The Book of U.S. Government Jobs. Dennis Damp. Bookhaven Press. This book is available in paperback and eBook from Amazon, B&N and the publisher

Occupational Outlook Handbook, U.S. Department of Labor. Jist Publishing Company. This book is available in paperback and eBook from Amazon, B&N and the publisher.

Moving Forward

There has never been a better time for recent college grads to look for a job because employers are seeking additional workers as our economy expands. Those who take the time to learn how the adult world of work really works and who follow the rules in this article and in the above cited books should have no trouble connecting with employers seeking intelligent, energetic and passionate recent college grads.

Copyright 2017 by John Henry Weiss Author of WELCOME TO THE REAL WORLD.

Helpful Career Planning Tools 

Visit our other informative site

The information provided may not cover all aspects of unique or special circumstances, federal and postal regulations, and programs are subject to change. Our articles and replies are time sensitive. Over time, various dynamic human resource guidance and factors relied upon as a basis for this article may change. The advice and strategies contained herein may not be suitable for your situation and this service is not affiliated with OPM, the postal service or any federal entity. You should consult with school counselors, hiring agency personnel offices, and human resource professionals where appropriate. Neither the publisher or author shall be liable for any loss or any other commercial damages, including but not limited to special, incidental, consequential, or other damages.

Now Hiring 1700 Border Patrol Agents (GS-1896)

The U.S. Border Patrol is one of our nation’s largest border security agencies, protecting the American people from terrorism, human and drug smuggling, and illegal migration. More than 20,000 Border Patrol Agents protect our way of life 24/7, safeguarding nearly 6,000 miles of land border the United States shares with Canada and Mexico, and more than 2,000 miles of coastal waters.

The U.S. Government needs 1700 new Border Patrol Agents.  The new administration will be placing more emphasis on improving the U.S. Customs and Border Protection (CBP) service.

The CBP has two new job announcements that opened on January 08, 2017, both will close on February 07, 2017. Here are the links for these announcements:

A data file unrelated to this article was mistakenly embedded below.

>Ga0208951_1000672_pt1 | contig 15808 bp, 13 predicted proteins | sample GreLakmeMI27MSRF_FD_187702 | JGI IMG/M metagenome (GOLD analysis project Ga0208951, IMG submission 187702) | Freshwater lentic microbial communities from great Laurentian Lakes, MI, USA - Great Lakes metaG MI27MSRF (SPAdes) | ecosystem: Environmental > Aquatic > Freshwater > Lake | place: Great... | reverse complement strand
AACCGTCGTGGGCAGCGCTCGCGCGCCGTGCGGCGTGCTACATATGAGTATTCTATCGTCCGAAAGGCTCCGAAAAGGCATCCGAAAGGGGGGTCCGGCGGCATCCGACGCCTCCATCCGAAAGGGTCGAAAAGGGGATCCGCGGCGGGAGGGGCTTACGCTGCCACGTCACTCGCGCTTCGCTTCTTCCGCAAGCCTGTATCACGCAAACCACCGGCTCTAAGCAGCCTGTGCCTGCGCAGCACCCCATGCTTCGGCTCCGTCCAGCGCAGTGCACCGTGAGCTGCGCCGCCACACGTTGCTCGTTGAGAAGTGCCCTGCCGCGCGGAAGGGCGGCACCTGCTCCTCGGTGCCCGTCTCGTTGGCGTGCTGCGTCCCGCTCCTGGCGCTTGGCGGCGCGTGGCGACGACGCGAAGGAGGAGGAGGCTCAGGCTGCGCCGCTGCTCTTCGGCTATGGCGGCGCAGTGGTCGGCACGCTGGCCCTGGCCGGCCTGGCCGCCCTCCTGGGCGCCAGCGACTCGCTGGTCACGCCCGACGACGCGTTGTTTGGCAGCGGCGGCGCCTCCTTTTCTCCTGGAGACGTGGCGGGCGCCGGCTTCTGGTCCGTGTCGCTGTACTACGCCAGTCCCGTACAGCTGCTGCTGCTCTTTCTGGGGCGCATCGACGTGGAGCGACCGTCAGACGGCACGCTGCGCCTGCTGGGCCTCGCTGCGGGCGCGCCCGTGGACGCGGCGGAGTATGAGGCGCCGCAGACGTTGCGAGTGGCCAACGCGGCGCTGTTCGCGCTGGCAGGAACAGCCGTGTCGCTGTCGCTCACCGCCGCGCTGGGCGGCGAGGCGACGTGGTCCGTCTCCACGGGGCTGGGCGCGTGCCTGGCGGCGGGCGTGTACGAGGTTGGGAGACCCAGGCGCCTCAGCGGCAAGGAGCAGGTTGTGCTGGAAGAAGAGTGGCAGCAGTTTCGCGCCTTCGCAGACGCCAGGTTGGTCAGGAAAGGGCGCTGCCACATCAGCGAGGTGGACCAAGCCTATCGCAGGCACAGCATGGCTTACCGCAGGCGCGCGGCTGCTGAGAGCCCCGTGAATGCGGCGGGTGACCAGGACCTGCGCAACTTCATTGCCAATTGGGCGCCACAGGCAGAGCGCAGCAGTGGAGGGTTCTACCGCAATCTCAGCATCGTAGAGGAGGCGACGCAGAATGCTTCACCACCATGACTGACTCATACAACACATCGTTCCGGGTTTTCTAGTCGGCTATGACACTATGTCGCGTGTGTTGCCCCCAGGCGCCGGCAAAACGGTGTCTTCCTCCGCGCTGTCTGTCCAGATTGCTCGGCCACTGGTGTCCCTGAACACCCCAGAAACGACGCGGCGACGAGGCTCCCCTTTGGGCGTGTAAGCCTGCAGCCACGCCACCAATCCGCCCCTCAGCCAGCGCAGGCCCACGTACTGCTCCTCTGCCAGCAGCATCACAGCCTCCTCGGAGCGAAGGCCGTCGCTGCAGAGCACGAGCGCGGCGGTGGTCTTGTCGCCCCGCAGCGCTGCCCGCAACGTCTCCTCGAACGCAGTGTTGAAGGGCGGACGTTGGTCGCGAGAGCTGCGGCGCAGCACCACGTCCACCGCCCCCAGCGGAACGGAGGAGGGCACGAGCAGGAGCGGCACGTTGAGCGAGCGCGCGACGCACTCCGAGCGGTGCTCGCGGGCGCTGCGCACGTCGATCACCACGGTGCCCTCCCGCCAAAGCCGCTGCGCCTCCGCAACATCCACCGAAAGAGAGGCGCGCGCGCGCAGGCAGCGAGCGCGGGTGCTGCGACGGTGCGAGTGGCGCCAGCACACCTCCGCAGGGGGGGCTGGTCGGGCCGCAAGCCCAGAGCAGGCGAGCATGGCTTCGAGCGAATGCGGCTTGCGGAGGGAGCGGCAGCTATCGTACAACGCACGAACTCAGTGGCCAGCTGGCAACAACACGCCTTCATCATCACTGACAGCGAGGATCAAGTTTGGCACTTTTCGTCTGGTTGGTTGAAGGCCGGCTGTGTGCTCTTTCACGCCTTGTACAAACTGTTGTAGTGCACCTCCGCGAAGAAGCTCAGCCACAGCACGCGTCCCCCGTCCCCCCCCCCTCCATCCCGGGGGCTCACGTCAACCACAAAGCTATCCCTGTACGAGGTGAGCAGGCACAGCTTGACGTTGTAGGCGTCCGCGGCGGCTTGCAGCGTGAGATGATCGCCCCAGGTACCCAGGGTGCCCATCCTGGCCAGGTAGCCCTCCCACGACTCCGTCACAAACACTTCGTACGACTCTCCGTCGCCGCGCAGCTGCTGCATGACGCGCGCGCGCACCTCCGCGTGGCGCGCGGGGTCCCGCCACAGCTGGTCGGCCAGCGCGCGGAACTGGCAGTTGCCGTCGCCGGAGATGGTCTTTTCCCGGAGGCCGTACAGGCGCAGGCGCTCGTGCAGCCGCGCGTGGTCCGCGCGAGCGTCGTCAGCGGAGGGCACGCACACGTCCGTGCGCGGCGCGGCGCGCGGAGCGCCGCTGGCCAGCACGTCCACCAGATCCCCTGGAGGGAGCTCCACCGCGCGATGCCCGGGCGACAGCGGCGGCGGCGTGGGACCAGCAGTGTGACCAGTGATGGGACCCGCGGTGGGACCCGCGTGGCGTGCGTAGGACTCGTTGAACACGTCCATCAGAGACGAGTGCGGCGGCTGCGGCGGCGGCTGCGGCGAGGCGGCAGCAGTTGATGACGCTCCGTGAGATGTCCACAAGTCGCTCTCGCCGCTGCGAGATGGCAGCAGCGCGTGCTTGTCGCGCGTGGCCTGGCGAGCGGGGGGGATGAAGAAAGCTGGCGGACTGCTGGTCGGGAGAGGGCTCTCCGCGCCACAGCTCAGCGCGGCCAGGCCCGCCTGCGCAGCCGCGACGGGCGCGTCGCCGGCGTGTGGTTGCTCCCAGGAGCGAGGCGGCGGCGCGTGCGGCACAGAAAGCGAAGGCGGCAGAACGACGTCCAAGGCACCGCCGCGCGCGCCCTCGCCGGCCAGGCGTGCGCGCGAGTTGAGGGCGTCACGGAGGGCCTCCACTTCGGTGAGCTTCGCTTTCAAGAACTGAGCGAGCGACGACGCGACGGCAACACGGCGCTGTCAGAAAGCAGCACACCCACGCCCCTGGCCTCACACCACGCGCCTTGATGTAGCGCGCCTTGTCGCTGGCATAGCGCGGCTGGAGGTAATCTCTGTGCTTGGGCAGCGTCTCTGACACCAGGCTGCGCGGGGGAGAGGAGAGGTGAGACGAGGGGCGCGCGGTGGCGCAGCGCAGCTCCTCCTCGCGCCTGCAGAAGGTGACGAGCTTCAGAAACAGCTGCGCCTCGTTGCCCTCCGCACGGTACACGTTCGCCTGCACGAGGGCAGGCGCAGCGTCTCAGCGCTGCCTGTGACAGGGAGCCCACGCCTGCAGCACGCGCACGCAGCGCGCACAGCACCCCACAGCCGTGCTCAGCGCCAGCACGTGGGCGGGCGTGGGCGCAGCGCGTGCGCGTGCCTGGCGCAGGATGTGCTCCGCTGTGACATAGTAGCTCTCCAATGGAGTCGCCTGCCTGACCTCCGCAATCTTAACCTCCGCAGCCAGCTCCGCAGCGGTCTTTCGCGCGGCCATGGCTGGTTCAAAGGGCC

Some of the hiring locations in the United States include: Arizona, South and West Texas/New Mexico.

For a unique perspective on the human side of being a Border Patrol Agent, read the article titled Customs and Border Protection (CBP) Officer Jobs that includes interviews with three Border Patrol Agents.

Qualifications and Other Job Requirements

The position starts at a salary of $40,511 (GL-5 grade level), and offers promotion potential in 4 years to the GS-12 grade level with a salary of $72,168.

Some changes to the qualifications have recently been implemented including an increase in the maximum age that applicants can be at the time of their appointment from 37 to 40 years old, and there is a waiver process if you are a veteran.

You must be a U.S. citizen to apply for the position.

Formal Training:  Attend the U.S. Border Patrol Academy in Artesia, New Mexico, for approximately 11 weeks of intensive instruction in immigration and nationality laws, law enforcement and Border Patrol-specific operations, drivers training, physical techniques, firearms, and other courses. All applicants will be tested on language abilities. If you score below an established benchmark, you will attend an additional 8-week Spanish language class at the border patrol academy, which will extend your stay to 19 weeks.

Firearm Proficiency: Firearm proficiency is required for Border Patrol Agents and is part of the training provided.

Driver’s License: You must possess a valid driver’s license.

One year of specialized work experience in law enforcement that demonstrates the ability to make arrests which includes the detainment of a person(s), handcuffing, restraining, arresting or containment of person(s) and/or have one year of specialized work experience that demonstrates the ability to develop and maintain contact with a network of informants, social and political organizations, state and local enforcement agencies, and private citizens, to ensure continuity of enforcement work and to carry out enforcement responsibilities.

Border Patrol Agents serve our country and protect the United States.

Additional Resources

Helpful Career Planning Tools